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Office of Federal Contract Compliance Programs (OFCCP)

November 2010 Events and News

News Release
OFCCP News Release: [11/23/2010]
Contact Name: Rhonda Burke or Scott Allen
Phone Number: (312) 353–6976
Release Number: 10–1605–CHI

US Department of Labor sues Meyer Tool Inc. for systemic discrimination against African–Americans

Complaint seeks remedies for affected machinist applicants

CINCINNATI – The U.S. Department of Labor’s Office of Federal Contract Compliance Programs has filed an administrative complaint against Meyer Tool Inc., a federal contractor that manufactures engine parts for the aerospace industry. The suit alleges that Meyer Tool systematically rejected African–American job applicants who sought entry–level machinist positions at its plant in Cincinnati.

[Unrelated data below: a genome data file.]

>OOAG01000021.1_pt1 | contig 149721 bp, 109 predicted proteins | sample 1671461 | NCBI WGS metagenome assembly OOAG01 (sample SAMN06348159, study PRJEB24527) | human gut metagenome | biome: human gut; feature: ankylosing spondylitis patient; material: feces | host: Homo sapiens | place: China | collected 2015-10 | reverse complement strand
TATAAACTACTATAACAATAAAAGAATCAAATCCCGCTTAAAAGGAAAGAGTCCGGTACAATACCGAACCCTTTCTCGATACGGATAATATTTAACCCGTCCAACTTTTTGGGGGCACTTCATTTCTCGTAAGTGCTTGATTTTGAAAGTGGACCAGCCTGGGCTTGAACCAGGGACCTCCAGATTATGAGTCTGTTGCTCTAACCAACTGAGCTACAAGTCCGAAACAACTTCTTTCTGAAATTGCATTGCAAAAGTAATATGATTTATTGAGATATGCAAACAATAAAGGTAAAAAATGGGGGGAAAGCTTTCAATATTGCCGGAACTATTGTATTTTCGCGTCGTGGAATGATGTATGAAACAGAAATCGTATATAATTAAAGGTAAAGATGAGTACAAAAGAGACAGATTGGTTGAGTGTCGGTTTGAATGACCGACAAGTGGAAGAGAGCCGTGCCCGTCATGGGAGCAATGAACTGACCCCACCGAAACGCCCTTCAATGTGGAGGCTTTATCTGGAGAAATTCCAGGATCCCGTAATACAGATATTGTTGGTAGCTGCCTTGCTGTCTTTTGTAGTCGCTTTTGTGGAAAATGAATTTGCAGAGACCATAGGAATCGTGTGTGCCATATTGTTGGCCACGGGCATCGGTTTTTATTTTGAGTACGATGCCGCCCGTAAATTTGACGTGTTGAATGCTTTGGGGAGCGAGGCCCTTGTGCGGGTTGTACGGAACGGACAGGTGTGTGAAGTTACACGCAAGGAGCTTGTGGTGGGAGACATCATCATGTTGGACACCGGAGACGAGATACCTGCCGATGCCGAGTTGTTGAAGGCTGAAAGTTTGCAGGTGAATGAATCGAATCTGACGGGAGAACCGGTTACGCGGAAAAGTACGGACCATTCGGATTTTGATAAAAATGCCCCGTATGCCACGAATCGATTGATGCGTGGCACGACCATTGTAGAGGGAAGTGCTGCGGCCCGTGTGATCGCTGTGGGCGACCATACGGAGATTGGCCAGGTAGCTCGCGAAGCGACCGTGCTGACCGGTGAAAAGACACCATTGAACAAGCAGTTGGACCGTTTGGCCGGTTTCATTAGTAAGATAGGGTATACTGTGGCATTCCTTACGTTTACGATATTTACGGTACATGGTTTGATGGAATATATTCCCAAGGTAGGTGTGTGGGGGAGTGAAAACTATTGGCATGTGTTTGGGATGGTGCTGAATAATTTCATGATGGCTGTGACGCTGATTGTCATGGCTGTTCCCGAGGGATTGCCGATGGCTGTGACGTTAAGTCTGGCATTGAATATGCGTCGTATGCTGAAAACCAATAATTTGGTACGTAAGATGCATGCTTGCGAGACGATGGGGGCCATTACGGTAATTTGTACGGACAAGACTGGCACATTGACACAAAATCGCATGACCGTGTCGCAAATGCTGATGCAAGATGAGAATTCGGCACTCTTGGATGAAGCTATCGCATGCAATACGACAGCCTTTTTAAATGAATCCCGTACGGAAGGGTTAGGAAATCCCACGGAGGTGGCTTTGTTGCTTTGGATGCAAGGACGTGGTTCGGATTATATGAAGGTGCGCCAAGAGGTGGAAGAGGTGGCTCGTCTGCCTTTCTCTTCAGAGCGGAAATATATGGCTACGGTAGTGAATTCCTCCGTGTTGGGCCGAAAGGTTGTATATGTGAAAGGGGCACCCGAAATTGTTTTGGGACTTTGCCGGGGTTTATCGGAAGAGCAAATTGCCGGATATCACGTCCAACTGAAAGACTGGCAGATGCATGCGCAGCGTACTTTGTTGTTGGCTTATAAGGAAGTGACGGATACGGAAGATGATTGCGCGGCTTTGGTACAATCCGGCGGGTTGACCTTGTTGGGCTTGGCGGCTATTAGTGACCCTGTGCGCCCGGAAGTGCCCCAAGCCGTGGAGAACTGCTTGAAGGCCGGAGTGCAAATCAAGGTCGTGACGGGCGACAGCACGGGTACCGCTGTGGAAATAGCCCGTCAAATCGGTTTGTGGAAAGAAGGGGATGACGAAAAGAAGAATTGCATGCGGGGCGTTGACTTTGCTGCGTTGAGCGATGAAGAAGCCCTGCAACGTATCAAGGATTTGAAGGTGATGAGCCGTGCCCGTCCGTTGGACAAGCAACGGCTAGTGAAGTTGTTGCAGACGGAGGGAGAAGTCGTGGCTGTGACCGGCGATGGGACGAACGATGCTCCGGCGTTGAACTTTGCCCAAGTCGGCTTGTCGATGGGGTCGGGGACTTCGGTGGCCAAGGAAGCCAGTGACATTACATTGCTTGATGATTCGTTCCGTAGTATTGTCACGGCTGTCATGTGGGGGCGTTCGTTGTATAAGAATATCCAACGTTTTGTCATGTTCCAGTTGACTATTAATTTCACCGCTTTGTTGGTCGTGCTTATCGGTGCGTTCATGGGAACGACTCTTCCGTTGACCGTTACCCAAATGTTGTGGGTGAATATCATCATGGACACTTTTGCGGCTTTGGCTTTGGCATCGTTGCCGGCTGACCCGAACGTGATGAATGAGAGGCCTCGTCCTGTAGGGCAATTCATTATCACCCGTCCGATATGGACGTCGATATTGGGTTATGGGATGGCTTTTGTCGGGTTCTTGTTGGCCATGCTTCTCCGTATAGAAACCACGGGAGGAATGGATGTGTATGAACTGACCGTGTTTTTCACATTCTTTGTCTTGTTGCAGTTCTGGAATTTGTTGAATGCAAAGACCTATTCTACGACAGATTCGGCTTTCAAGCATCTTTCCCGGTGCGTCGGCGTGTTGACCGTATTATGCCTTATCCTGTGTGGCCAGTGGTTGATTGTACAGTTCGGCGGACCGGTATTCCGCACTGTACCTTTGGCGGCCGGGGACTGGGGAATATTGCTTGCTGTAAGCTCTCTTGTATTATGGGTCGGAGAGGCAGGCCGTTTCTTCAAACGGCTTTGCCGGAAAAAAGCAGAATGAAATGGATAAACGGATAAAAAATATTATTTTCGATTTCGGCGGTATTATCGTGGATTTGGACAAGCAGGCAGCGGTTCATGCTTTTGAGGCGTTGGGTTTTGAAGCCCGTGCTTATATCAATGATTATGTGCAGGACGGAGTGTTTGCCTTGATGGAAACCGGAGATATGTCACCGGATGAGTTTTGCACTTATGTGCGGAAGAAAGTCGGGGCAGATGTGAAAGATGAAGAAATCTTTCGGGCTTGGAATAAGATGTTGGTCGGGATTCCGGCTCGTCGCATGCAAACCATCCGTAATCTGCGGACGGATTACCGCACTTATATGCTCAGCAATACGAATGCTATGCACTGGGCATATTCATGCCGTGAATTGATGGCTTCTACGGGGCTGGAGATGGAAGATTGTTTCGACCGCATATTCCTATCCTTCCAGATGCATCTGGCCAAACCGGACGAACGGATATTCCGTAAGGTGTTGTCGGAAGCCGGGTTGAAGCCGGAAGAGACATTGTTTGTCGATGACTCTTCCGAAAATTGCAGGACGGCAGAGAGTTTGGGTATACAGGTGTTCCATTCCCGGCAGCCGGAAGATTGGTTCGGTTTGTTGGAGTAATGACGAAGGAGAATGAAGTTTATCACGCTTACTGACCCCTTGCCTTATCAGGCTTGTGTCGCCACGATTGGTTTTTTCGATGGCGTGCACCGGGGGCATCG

The complaint was filed today with the U.S. Department of Labor’s Office of Administrative Law Judges in Washington, D.C., after OFCCP was unable to secure a fair resolution from Meyer Tool during conciliation efforts with the company.

“This defendant has a contractual obligation to provide equal employment opportunity,” said OFCCP Director Patricia A. Shiu. “The company failed to meet that obligation. So we will enforce the law and hold Meyer Tool accountable to the fair and reasonable standard that it not discriminate against any group of workers.”